What Do You Put Where Tile Meets Carpeting?

By Shane Grey

The aptly named transition strip bridges the gap between tiled surfaces and carpeted surfaces. Transition strips, or trim strips, are manufactured from a variety of materials and available in colors and styles that create a smooth visual and physical transition between differing floor materials. Tile to carpet transition strips either tilt and adjust to compensate for the difference in height between the flooring materials or span between a set of two static heights. Transition strips fasten to subfloor materials with nails or screws, and installing transitions requires only common tools and novice construction skills.

Rigid Transition Strips

The relative height difference between the carpet and tile floor surfaces determines the right type of rigid transition for a threshold. Although rigid transition strips' ending position is sometimes adjustable, the profile of rigid transition strips suits only a certain circumstance, such as a transition between carpet and tile of equal height, a transition between high carpet and a low tile or a transition between low carpet and a higher floor. Properly installed, the opposite edges of a rigid transition strip rest flush on the tile and carpet.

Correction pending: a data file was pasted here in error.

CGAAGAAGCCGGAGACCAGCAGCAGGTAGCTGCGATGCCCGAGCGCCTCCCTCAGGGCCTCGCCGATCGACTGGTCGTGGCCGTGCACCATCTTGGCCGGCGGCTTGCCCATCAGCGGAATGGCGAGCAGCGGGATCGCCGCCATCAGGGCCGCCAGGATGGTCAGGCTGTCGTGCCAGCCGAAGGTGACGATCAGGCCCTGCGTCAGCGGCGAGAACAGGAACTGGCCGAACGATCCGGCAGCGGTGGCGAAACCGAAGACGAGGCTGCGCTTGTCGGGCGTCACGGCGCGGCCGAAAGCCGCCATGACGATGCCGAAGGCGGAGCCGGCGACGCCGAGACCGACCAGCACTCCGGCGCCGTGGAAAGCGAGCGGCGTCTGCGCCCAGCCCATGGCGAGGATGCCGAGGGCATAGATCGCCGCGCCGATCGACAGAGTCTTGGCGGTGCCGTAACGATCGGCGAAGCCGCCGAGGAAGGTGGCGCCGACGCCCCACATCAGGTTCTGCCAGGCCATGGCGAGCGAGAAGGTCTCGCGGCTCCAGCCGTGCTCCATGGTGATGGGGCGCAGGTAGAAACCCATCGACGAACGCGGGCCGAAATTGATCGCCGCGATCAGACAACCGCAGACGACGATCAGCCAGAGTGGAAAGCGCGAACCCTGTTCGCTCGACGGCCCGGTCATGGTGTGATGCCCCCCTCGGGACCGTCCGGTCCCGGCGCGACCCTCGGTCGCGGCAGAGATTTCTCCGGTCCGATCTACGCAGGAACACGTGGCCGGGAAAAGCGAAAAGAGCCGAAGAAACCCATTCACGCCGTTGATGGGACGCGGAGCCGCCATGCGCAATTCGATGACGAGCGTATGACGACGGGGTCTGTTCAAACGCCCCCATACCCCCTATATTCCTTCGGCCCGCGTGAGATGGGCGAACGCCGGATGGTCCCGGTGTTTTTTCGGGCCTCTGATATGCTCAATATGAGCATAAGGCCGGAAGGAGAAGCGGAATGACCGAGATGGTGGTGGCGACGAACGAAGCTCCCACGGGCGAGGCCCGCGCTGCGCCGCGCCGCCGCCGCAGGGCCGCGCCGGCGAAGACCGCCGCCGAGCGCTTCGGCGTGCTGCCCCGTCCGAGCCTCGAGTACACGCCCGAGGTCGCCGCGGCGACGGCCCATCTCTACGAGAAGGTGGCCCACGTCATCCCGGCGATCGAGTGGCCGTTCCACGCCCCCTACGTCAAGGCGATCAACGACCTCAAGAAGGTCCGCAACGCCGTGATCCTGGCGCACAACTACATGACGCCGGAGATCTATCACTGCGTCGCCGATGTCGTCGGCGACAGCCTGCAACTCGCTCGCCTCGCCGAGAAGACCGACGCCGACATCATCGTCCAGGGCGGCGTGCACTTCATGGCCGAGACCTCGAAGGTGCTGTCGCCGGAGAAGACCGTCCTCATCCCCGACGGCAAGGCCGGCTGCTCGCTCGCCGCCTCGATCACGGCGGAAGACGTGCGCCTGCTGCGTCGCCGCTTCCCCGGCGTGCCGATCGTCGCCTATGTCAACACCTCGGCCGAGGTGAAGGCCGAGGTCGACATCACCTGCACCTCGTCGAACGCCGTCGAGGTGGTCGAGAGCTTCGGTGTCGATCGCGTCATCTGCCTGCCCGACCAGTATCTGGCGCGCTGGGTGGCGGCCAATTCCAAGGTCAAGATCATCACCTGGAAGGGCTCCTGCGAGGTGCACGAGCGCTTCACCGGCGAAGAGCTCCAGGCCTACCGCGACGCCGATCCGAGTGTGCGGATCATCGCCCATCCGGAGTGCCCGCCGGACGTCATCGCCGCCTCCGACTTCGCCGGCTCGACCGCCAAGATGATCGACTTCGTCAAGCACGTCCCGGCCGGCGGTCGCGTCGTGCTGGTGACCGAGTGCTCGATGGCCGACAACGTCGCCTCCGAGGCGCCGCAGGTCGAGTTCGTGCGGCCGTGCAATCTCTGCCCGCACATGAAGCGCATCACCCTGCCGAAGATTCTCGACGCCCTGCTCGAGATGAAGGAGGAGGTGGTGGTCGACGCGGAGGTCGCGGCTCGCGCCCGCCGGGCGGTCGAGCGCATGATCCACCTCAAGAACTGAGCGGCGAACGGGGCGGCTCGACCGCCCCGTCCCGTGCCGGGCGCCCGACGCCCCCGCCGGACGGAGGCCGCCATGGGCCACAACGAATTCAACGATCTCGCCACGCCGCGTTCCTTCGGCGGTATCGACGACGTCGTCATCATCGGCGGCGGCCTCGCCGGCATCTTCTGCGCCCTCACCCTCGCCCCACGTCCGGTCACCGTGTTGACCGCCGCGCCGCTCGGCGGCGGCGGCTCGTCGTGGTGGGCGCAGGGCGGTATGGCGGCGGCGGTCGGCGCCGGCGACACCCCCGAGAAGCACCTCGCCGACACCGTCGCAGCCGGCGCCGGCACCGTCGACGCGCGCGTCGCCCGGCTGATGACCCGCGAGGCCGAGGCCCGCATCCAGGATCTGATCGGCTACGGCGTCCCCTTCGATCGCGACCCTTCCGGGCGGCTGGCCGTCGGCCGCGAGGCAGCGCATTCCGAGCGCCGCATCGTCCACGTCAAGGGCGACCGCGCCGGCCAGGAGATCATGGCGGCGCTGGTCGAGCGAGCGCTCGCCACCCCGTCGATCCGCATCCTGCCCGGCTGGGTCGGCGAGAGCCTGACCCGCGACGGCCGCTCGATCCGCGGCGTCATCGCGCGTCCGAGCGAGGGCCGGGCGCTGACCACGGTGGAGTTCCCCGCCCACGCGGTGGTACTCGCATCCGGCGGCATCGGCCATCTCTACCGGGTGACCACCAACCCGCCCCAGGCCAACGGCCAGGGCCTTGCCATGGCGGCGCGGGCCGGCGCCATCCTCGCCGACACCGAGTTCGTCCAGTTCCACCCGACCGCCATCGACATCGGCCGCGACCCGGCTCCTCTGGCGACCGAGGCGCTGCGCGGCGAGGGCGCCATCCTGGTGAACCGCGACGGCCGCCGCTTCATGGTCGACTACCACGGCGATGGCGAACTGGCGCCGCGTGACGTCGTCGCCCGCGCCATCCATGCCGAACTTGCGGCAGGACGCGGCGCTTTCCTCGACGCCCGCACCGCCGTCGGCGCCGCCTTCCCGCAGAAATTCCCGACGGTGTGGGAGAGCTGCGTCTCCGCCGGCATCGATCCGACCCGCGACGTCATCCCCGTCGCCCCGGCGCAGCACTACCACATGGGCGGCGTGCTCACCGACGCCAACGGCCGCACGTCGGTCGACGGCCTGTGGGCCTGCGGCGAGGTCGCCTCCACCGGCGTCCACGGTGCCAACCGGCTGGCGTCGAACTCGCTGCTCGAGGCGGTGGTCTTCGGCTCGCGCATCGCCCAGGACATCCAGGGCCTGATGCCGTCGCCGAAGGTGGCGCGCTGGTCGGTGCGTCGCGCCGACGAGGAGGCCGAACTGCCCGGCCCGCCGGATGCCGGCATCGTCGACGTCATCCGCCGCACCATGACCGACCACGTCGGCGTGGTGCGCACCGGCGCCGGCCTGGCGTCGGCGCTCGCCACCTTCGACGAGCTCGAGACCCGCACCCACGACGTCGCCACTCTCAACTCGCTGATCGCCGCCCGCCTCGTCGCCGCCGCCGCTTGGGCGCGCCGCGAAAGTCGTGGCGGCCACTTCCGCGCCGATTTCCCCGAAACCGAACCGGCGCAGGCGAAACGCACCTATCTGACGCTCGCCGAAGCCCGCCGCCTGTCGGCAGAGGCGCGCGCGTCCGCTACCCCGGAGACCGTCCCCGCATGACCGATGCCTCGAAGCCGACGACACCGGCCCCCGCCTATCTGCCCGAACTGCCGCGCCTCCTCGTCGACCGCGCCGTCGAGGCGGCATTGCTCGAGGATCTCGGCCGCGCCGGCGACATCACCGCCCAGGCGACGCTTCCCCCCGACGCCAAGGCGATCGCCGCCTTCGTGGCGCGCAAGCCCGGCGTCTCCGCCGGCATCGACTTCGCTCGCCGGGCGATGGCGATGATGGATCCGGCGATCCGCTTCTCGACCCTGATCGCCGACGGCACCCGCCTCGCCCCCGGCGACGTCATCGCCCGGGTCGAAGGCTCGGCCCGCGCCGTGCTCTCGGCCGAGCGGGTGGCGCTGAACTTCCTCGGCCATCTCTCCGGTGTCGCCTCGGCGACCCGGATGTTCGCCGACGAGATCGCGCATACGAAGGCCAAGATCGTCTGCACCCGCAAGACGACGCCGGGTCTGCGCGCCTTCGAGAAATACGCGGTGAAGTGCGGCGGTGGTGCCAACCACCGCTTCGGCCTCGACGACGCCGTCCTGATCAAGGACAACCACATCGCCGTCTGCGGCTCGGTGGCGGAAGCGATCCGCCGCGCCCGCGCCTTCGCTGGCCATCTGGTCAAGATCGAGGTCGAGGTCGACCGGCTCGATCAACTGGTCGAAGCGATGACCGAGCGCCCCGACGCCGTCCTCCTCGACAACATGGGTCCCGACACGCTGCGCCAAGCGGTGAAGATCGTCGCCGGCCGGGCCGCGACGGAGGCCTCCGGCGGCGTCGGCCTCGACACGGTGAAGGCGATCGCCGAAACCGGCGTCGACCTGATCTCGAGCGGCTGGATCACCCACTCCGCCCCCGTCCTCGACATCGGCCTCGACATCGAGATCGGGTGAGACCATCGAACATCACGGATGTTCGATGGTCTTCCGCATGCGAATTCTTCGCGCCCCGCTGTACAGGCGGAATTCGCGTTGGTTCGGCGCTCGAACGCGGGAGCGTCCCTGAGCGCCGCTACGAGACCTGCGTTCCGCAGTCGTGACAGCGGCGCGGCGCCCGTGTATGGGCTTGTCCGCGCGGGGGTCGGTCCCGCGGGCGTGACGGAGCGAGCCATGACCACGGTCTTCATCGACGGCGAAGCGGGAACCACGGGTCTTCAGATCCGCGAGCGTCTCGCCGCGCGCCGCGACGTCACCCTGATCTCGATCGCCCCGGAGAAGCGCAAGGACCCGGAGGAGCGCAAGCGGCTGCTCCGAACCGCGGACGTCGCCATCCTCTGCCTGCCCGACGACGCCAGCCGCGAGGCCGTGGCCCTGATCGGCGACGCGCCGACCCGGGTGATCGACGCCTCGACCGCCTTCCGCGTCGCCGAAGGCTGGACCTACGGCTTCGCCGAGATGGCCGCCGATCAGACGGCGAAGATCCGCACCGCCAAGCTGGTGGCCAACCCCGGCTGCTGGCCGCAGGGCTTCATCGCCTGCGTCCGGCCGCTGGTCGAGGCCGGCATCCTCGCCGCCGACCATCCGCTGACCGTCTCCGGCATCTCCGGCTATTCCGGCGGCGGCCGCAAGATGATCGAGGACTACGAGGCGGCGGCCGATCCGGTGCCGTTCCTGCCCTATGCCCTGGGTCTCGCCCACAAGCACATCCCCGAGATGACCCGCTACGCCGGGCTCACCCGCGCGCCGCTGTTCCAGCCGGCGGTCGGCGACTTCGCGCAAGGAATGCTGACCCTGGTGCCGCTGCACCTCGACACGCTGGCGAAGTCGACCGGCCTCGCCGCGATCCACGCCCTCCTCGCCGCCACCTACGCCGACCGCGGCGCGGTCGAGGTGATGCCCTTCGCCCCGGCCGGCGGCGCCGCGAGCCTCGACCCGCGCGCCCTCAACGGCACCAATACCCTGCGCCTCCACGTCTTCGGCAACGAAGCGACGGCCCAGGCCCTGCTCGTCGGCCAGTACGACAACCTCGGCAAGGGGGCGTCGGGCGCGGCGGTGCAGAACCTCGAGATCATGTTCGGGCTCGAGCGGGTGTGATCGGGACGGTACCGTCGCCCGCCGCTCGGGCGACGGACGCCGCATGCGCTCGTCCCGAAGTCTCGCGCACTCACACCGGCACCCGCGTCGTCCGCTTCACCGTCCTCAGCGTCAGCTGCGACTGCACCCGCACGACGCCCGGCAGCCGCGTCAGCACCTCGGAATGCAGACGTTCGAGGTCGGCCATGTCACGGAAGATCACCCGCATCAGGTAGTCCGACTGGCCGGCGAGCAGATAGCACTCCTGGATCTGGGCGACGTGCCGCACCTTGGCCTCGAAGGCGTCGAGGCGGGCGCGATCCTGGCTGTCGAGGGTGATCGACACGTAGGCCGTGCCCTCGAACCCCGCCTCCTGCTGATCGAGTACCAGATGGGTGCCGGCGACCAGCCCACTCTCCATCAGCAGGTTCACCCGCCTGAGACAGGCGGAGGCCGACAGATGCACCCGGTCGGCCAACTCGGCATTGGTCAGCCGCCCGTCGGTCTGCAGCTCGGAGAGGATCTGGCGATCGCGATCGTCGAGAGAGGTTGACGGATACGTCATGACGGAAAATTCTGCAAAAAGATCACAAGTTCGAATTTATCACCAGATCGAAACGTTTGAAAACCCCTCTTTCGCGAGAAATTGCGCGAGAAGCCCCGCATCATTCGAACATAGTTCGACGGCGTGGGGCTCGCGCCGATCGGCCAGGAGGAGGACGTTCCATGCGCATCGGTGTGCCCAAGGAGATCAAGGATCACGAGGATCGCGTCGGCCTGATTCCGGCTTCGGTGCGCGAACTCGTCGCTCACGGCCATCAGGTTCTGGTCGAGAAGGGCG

Adjustable Transition Strips

Installed with a special track and tilting fasteners, adjustable transition strips are multipurpose threshold covers. Adjustable transition strips' tilting fasteners lock into a track and adjust in height to accommodate nearly any height difference between carpet and an adjacent floor. Thus, installing adjustable transition strips requires less planning and measuring than installing rigid transition strips. However, because of its tilted position, an adjustable transition strip rarely rests flush against both floor surfaces.

Common Transition Strip Materials

Commonly available in wood, metal and plastic, manufacturers style transition strips to match floor materials and colors. Whereas wooden transitions are available unfinished and readily accept both paint and stain, metal and plastic materials are typically offered in a finished state. In addition to appearance, homeowners should consider strength and longevity when choosing transitions. While metal and wood transition strips tend to withstand heavy use, plastic transitions often wear or break under consistent stress.

Installation Tools

Most transition strips install with a set of common hand tools and power tools. They can easily be cut to fit with a rotary tool and an abrasive cutting wheel. Although custom wood transitions sometimes fasten with nails, most wood, metal and plastic transitions connect to floor sheathing via screws. Therefore, power drills and screwdrivers apply to most transition installation projects. To anchor fasteners to a concrete surface, builders use a standard power drill or hammer drill equipped with a masonry drill bit. Additionally, layout and leveling tools, such as a level and carpenter's squares, ensure that transitions properly align with floor surfaces and walls.

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